TABLE 1

Characteristics of Studies Included in the Systematic Review

First Author, Year (Country)Design (Sample Size)OutcomeInterval Used; Interval Categories, moConfounding/Mediating FactorsMain Findings
Autism Spectrum Disorder
 Cheslack-Postava,28 2011 (United States)Cross-sectional, population-based (662 730 children)Autistic disorder (according to case files of the Department of Developmental Services; Asperger disorder and PDD-NOS were not included)IPI; <12, 12–23, 24–35, 36–47, 48–59,a 60–71, 72–83, >84; and <12, 12–23, 24–35, ≥36aMaternal and paternal age, race/ethnicity, maternal education, mother’s birthplace, payment source for delivery, child’s gender, birth year, preterm birth, low birth weightIntervals <36 mo were associated with increased risk of autistic disorder (aOR 3.39, 95% CI 3.00–3.82 for intervals <12 mo; aOR 1.86, 95% CI 1.65–2.10 for intervals 12–23 mo; and aOR 1.26, 95% CI 1.10–1.45 for intervals 24–35 mo). No relationship between intervals ≥60 mo and autistic disorder.
 Dodds,29 2011 (Canada)Cohort population-based (129 733 children)ASD (ICD-9 code 299 or ICD-10 code F84)IPI; <18, ≥18aSeveral maternal sociodemographic and obstetric factors; maternal conditions including psychiatric and neurologic disorders; income, factors related to labor/delivery; several perinatal factors including gestational age, birth weight, and infant gender; neonatal morbidities including anomalies, breastfeeding at discharge, sibling with autism, birth yearIntervals <18 mo were associated with increased risk of ASD (aRR 1.51, 95% CI 1.12–2.03).
 Gunnes,30 2013 (Norway)Cross-sectional, nation-based (223 476 children)ASD (ICD-10 codes F84.0, F84.1, F84.5, F84.8, and F84.9), autistic disorder (ICD-10 code F84.0), and Asperger disorder (ICD-10 code F84.5) plus PDD-NOS (ICD-10 codes F84.1, F84.8, and F84.9) at age 8 yIPI; <9, 9–11, 12–23, 24–35, ≥36aMaternal and paternal age, maternal education, child’s gender, birth year, preterm birth of the first-born childIntervals <12 mo were associated with increased risk of autistic disorder (aOR 2.18, 95% CI 1.42–3.26 for intervals <9 mo; and aOR 1.71, 95% CI 1.07–2.64 for intervals 9–11 mo). Intervals of 9–11 mo were associated with increased risk of ASD (aOR 1.35, 95% CI 1.05–1.73). No relationship between intervals <24 mo and Asperger disorder and PDD-NOS.
 Cheslack-Postava,31 2014 (Finland)Nested case-control population-based (2208 children with diagnosis of ASD and 5163 controls)ASD (ICD-10 codes F84.0, F84.5, F84.8, and F84.9), autistic disorder (ICD-10 code F84.0), Asperger disorder (ICD-10 code F84.5), and PDD-NOS (ICD-10 codes F84.8 and F84.9)IPI; <12, 12–23, 24–59,a 60–119, and ≥120Maternal and paternal age, parental psychiatric disorders, parity, previous miscarriage/abortions, any ASD diagnosis in a previous sibling, maternal socioeconomic status, previous miscarriage or abortion, date of birth, place of birth, infant gender, residence, preterm birth, low birth weightIntervals <12 and ≥60 mo were associated with increased risk of ASD (aOR 1.50, 95% CI 1.28–1.74 for intervals <12 mo; aOR 1.28, 95% CI 1.08–1.52 for intervals 60–119 mo; and aOR 1.44, 95% CI 1.12–1.85 for intervals ≥120 mo). Only intervals <24 mo were associated with increased risk of autistic disorder (aOR 1.89, 95% CI 1.42–2.50 for intervals <12 mo; aOR 1.51, 95% CI 1.18–1.94 for intervals 12–23 mo). Only intervals <12 mo were associated with increased risk of PDD-NOS (aOR 1.55, 95% CI 1.22–1.97). Only intervals ≥60 mo were associated with increased risk of Asperger disorder (aOR 1.55, 95% CI 1.15–2.08 for intervals 60–119 mo; and aOR 1.71, 95% CI 1.13–2.60 for intervals ≥120 mo).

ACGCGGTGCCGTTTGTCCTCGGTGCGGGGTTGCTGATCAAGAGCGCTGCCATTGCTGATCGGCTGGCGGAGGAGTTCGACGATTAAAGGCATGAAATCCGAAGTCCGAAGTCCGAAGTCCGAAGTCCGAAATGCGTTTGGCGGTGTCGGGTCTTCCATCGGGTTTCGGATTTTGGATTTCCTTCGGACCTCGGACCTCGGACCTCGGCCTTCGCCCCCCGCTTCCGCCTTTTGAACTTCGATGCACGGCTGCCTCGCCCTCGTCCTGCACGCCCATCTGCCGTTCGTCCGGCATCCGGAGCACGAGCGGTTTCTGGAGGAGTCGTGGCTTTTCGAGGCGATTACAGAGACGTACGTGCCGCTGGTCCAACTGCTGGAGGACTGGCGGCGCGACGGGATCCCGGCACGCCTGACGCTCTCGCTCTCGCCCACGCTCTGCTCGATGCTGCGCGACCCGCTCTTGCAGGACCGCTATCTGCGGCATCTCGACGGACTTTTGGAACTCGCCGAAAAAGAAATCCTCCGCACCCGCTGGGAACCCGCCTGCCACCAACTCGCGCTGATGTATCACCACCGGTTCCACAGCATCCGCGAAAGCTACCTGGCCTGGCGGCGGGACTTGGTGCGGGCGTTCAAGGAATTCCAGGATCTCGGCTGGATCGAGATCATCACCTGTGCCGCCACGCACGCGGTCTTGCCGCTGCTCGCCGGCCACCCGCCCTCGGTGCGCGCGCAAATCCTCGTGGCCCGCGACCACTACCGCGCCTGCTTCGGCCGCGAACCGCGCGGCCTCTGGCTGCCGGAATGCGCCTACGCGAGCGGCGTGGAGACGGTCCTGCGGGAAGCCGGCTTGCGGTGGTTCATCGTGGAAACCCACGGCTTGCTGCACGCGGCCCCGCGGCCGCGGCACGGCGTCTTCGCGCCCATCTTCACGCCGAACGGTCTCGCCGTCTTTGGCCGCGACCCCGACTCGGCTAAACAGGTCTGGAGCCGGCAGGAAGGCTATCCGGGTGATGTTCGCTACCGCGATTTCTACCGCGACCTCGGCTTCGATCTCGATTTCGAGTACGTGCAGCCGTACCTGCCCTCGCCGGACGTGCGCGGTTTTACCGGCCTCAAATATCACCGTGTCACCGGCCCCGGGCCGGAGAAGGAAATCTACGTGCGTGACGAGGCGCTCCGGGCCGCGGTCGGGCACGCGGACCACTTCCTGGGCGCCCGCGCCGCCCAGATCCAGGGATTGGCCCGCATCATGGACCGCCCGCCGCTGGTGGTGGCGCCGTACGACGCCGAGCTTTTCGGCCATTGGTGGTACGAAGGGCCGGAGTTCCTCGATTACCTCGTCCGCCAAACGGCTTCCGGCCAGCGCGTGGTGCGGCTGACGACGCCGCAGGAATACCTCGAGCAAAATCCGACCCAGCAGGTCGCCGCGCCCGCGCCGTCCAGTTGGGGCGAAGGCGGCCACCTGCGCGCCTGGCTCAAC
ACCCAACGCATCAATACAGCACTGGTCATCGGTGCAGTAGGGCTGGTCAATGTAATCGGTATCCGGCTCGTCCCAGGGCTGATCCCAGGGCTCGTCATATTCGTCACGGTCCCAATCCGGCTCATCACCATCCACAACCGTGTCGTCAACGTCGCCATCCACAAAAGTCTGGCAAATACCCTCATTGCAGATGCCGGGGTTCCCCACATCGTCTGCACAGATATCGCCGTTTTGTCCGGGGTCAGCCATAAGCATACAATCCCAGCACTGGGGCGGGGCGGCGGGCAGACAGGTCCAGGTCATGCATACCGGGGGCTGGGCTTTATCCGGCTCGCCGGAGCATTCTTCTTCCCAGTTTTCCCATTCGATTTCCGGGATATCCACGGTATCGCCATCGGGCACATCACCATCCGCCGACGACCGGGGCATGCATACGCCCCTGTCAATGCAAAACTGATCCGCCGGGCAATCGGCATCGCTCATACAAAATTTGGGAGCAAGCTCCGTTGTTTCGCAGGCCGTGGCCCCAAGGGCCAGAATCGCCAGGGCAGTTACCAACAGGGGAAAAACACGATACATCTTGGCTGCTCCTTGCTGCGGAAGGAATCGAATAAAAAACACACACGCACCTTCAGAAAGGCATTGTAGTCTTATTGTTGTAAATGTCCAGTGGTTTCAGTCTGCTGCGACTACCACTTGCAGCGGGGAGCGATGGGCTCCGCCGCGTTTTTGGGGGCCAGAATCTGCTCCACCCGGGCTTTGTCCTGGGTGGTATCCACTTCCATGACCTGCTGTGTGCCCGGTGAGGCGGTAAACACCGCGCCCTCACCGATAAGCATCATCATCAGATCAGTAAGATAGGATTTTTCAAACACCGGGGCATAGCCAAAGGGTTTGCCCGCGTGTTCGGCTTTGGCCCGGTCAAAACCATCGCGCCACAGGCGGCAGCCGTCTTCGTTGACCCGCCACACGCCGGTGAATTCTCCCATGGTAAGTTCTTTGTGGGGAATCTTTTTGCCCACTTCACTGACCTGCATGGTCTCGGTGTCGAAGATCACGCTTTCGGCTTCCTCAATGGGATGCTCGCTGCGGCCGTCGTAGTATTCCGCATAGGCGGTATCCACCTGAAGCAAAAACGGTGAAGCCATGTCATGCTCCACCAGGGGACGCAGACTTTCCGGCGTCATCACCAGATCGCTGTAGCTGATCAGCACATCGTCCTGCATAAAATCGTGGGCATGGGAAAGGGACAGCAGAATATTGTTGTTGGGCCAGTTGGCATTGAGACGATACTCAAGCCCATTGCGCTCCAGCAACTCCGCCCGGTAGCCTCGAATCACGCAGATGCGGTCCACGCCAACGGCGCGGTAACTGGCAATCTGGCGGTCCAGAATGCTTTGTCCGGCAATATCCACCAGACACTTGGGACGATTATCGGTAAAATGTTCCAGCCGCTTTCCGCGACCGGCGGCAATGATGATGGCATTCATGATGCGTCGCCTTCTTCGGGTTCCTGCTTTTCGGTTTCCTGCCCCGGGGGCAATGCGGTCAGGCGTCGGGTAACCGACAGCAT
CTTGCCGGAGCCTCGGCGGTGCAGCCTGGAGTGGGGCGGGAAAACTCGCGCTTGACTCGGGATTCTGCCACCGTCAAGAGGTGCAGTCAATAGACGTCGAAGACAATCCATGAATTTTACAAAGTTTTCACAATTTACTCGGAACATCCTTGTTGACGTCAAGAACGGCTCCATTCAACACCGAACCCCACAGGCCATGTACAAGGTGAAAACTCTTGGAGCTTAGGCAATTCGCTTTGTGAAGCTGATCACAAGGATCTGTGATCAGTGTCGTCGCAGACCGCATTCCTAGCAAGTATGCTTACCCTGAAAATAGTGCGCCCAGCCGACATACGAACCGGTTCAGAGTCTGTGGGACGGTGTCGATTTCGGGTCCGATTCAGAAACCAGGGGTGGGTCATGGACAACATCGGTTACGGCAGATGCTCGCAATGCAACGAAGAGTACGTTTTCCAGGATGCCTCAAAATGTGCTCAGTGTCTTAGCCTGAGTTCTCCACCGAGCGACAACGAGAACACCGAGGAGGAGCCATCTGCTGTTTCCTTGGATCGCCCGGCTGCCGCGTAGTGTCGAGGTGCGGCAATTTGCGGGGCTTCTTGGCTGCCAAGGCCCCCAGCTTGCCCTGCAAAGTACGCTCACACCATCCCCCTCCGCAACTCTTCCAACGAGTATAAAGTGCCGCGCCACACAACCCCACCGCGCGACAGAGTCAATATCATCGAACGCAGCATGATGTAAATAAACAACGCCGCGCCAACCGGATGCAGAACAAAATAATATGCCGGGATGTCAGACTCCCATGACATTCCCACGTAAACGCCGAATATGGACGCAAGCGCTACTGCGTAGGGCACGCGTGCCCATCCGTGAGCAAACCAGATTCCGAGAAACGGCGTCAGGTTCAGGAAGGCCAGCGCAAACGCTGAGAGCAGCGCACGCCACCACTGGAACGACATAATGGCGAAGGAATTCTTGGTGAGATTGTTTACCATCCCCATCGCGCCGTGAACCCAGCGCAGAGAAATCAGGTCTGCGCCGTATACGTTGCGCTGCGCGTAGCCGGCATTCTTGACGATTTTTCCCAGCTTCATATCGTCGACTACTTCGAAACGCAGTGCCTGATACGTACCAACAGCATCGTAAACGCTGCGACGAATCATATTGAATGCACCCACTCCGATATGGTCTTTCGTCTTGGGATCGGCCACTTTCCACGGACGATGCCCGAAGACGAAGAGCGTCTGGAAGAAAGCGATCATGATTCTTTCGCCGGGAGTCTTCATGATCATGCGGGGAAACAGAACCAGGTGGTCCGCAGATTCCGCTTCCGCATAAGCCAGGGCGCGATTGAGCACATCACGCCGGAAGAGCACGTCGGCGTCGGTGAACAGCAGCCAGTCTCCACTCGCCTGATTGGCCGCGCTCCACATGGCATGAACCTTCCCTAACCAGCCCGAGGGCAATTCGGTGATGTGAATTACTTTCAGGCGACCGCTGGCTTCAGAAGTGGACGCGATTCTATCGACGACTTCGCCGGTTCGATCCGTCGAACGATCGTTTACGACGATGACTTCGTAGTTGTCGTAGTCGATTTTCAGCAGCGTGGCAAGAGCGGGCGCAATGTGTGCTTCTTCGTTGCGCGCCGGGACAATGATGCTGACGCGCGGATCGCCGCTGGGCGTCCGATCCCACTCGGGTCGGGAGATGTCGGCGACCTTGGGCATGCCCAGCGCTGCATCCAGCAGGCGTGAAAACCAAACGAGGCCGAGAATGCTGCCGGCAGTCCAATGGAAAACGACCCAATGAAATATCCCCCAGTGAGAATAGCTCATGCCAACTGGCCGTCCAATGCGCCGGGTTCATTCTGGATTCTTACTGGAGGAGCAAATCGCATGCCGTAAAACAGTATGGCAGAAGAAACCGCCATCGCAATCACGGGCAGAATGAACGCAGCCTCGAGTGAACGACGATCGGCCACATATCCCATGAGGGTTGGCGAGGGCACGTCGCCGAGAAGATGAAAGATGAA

Coo,32 2015 (Canada)Cohort population-based (41 050 children)ASD (ICD-9 codes 299, 299.0, 299.8, and 299.9; ICD-10 codes F84.0, F84.1, F84.5, F84.8, and F84.9; or an ASD diagnosis in the Education or Children’s Special Services databases)IPI; <12, 12–23, 24–35, ≥36aChild’s gender, birth year, presence of an intellectual disability, maternal age at delivery, and whether the mother had ever received income assistanceThere was no significant association between IPI and ASD (aOR 1.72, 95% CI 0.96–3.06 for intervals <12 mo; aOR 1.59, 95% CI 0.93–2.71 for intervals 12–23 mo; and aOR 1.29, 95% CI 0.70–2.38 for intervals 24–35 mo)
 Durkin,33 2015 (United States)Cohort population-based (31 467 children)ASD (according to the American Psychiatric Association’s DSM-IV-TR criteria for a pervasive developmental disorder, including autistic disorder, Asperger disorder, or PDD-NOS), autistic disorder, and Asperger disorder plus PDD-NOS at age 8 yIPI; <12, 12–23, 24–47,a 48–59, 60–83, ≥84; and <12, 12–23, 24–35, ≥36aMaternal and paternal age, maternal education, child’s gender, birth year, first trimester prenatal care, history of pregnancy loss, low birth weight, preterm birth, small for gestational age, gestational diabetes, cesarean deliveryIntervals <12 and ≥84 mo were associated with increased risk of ASD (aOR 2.16, 95% CI 1.32–3.53 for intervals <12 mo; and aOR 1.98, 95% CI 1.12–3.48 for intervals ≥84 mo). Only intervals <24 mo were associated with increased risk of autistic disorder (aOR 2.75, 95% CI 1.56–4.84 for intervals <12 mo; and aOR 1.80, 95% CI 1.07–3.03 for intervals 12–23 mo). Intervals ≥84 mo were associated with marginally significant increased risk of Asperger disorder and PDD-NOS (aOR 2.72, 95% CI 0.99–7.49).